Information Exchange for the Mistrustful
Quantum cryptography is used commercially to protect data sent between people who trust each other against eavesdroppers. Now two teams, one writing in Physical Review Letters and the other online at arXiv.org*, have demonstrated ways for mistrustful parties to arrange for a secure communication where the bits are temporarily and verifiably inaccessible to both parties. The techniques could ultimately lead to a range of technologies, such as better decentralized bidding or voting systems, in which no one should learn anyone else’s intent before an appointed time.
Quantum bit commitment is a procedure that allows Alice to send Bob a bit of information (a or ) locked in a metaphorical safe and open it at a later time. Bob needs to know that Alice cannot change the contents of the safe while it is locked; Alice wants proof that Bob cannot break into the safe before she opens it. Such a protocol would be the basis for many other cryptographic functions, such as a system where one person can prove the possession of a piece of information (the authenticity of a document, for instance) without revealing it, or a scheme for an ATM that never sees the PIN codes of its users.
Theorists have proven that secure bit commitment is impossible if based purely on quantum mechanics. But in 2012 Adrian Kent of the University of Cambridge in the UK reported a new, secure bit commitment protocol that also relies on special relativity . Kent’s approach starts with Bob sending Alice a stream of photons, each of which has a randomly chosen polarization known to Bob—horizontal, vertical, or one of two diagonal directions. Alice choses the single bit she wants to securely send to Bob by setting her measuring device to detect either horizontal and vertical polarizations (for a 0) or diagonal polarizations (for a 1). If her detector is set to horizontal/vertical, for example, she can correctly measure photons with those polarizations, but diagonal photons will also register as either vertical or horizontal, with probability for each. By analyzing these data, Bob (who knows the correct polarizations) can learn whether Alice’s detector was set to 0 or 1. And more importantly, Bob can verify that Alice made the choice at the time of the measurements.
To make the information temporarily inaccessible, Alice “commits” to her bit by sending her data to two trusted agents located far from herself and from each other. Assuming the information travels at the speed of light, and the agents are at opposite ends of the Earth, the bit could remain inaccessible for tens of milliseconds—not much time, but still useful for high speed enterprises such as stock trading. After receiving the data, Alice’s agents “open the safe” by passing on the information to Bob’s two agents, who are close to them.
This protocol protects against several types of cheating. For example, the distance between Alice and her agents prevents her from ordering an immediate alteration of the data at the opening time. Another potential cheat is that one of Alice’s agents could alter the polarization data and claim that any discrepancy with the other agent was a result of experimental error. So both parties must agree in advance on the level of error that can be tolerated. The more photons Bob sends, the lower the experimental error, and the harder it is for the agents to cheat in this way.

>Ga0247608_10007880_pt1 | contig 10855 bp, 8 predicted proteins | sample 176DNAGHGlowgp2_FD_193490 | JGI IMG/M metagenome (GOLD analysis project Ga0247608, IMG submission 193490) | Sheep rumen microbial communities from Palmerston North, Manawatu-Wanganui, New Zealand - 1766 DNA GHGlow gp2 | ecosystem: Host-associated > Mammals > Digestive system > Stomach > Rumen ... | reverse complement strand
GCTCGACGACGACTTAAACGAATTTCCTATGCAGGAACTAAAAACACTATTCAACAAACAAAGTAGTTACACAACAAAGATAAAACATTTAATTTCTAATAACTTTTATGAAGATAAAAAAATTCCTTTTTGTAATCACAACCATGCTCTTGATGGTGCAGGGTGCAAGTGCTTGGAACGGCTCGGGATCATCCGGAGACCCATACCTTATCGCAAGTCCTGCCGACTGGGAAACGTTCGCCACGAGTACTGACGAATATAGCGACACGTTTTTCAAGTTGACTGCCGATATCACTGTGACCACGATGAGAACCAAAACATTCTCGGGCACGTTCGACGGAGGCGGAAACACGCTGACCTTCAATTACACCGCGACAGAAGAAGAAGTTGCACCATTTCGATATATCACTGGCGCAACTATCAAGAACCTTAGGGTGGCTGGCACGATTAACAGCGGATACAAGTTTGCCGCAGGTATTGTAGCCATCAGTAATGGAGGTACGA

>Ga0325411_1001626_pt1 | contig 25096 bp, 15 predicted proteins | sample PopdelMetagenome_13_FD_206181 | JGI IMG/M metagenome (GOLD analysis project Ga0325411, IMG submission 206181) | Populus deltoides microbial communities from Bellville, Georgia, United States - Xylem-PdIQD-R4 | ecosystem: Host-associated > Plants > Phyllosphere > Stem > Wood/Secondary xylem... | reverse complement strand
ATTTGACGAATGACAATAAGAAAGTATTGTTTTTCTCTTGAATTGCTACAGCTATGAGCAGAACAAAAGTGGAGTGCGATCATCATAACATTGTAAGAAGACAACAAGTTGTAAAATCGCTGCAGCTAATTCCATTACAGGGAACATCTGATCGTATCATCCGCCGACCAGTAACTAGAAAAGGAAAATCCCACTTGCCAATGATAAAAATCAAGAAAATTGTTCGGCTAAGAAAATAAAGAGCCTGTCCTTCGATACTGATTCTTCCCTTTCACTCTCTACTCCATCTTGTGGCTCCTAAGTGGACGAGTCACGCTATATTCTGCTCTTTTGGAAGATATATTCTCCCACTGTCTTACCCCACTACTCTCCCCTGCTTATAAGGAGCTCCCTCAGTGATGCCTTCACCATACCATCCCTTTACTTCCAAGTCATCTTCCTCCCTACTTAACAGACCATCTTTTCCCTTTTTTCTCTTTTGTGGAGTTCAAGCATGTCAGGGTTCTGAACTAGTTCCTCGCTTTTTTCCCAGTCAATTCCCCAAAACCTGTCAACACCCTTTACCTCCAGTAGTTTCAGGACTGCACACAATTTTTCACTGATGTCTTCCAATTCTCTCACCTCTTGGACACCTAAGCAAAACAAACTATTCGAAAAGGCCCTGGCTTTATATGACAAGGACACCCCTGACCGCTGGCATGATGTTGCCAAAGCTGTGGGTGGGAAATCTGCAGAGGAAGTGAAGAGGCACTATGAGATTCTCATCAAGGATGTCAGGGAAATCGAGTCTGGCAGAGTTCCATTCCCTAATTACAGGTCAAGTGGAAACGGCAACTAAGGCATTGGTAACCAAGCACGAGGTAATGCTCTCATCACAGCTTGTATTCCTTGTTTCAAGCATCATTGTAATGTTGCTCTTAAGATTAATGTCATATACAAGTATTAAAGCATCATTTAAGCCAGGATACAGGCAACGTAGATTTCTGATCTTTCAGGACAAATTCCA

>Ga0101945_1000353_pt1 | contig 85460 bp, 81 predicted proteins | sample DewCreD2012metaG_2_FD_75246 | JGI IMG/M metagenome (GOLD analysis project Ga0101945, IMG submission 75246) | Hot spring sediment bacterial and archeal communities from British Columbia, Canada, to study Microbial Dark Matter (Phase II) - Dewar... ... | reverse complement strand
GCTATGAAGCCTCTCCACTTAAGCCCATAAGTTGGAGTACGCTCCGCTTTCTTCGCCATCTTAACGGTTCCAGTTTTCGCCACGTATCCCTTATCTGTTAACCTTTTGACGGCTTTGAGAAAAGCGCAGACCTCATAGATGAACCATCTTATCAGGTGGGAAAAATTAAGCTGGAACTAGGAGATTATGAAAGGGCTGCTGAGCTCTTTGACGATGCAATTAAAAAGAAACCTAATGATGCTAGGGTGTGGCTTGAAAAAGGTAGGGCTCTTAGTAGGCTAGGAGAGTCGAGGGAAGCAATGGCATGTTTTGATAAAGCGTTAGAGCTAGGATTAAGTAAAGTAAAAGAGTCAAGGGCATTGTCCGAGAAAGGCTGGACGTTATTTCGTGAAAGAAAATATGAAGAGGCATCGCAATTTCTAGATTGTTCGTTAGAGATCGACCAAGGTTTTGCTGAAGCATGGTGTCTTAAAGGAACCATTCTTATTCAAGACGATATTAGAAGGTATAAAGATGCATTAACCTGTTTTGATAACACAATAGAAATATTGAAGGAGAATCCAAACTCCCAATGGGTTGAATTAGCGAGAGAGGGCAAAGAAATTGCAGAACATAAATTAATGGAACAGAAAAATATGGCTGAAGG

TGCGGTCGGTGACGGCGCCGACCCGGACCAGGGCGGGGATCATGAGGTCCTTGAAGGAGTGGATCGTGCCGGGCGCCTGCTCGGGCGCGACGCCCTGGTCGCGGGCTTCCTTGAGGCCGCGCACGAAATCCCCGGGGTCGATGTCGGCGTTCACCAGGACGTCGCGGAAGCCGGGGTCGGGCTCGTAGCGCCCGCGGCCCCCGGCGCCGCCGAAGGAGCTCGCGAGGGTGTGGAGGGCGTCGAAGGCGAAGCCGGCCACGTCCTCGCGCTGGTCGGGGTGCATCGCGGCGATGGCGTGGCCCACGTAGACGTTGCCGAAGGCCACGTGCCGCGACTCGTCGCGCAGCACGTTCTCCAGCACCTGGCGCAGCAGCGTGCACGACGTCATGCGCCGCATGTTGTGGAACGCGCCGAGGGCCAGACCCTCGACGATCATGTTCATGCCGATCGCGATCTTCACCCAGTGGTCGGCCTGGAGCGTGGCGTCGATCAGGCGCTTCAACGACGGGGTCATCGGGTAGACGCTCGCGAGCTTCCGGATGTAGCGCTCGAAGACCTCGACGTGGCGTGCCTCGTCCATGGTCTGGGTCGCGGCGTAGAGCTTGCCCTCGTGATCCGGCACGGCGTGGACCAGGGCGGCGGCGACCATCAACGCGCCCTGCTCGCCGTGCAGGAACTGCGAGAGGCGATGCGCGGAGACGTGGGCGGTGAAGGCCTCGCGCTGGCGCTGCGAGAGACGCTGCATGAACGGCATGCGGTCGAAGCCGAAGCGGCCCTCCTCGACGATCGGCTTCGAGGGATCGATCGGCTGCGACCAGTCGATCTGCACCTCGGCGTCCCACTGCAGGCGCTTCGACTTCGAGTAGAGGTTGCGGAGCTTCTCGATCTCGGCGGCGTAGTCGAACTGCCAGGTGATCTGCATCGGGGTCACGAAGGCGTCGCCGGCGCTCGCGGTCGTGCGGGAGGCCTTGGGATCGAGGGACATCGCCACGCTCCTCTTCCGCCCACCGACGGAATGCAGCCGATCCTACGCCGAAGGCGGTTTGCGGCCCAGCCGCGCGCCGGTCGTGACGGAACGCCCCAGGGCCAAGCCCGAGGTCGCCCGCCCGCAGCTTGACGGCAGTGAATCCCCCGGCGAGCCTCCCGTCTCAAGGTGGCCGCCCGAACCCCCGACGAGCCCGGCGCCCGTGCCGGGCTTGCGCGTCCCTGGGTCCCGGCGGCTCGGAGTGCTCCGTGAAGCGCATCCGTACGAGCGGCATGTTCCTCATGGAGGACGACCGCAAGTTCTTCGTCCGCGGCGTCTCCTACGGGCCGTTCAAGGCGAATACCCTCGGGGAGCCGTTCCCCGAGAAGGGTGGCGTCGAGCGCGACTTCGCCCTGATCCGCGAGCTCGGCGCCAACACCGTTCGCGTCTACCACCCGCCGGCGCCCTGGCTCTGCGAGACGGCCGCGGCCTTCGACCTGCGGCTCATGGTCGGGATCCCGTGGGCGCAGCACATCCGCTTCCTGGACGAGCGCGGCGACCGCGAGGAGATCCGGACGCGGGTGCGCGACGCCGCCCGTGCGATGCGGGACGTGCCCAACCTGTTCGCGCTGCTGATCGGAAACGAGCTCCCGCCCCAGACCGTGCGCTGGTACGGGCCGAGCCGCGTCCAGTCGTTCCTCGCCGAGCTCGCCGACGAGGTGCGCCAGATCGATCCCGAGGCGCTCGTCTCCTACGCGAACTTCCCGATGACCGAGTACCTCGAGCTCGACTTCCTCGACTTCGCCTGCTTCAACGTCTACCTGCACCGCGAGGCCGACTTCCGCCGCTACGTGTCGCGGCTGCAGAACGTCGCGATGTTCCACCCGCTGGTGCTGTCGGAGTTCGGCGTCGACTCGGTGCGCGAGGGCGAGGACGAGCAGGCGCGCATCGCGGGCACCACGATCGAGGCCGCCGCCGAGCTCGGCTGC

Kent’s idea has now been implemented by Qiang Zhang of the University of Science and Technology of China in Hefei and colleagues . The researchers sent the photons and polarization data through the air using infrared lasers because light in a fiber optic cable would move more slowly. Alice could then cheat by sending late information to her agents with a speedier free space transmission. With 107 photons transferred, the team calculated that the chance of cheating—for example, by one of Alice’s agents altering the data to switch Alice’s bit—was just over . The need for line-of-sight communication limited the distances—the agents were only 20 kilometers apart, so the commitment time was about 30 microseconds.
To improve the security and practicality of quantum bit commitment, Kent has now teamed up with researchers in Switzerland and Singapore and demonstrated a modified version of the protocol that allows the use of fiber optic cables. (They used short pulses and their phase differences in direct analogy with photons and polarizations.)
In the new scheme, Alice makes measurements with a random choice of the detector position and is not committed to a choice of bit until the moment that her agents transfer the first of two messages to Bob’s agents. The first message (the commitment) is the sum of the random bit and Alice’s chosen bit, so the chosen bit is fixed but not yet accessible to Bob. The second message (the opening) includes both Alice’s chosen bit and her data. The two messages are close enough in time that Alice and her agents are prevented by their spatial separation from making any late changes after the commitment. Fiber optic cables are acceptable because the transmission from Alice to her agents is no longer the commitment step, when rapid communication is required.
In the demonstration, Alice’s agents were 9354 kilometers apart, for a secure commitment time of 15 milliseconds. The team calculates that the chance of cheating was about one in 18 million. Giacomo Mauro D’Ariano, of the University of Pavia, Italy, agrees that Kent’s protocol should be secure, in principle. But he urges caution. “Protocols may look simple and convincing at first sight, but then their analysis of security may turn out to be hard, and ultimately they may be proven insecure.”
* Correction (27 Sep. 2016): Reference 2 has been updated because the paper is no longer on the ArXiv but was published in Physical Review Letters in Jan. 2014.
Devin Powell is a freelance science writer in Washington, D.C.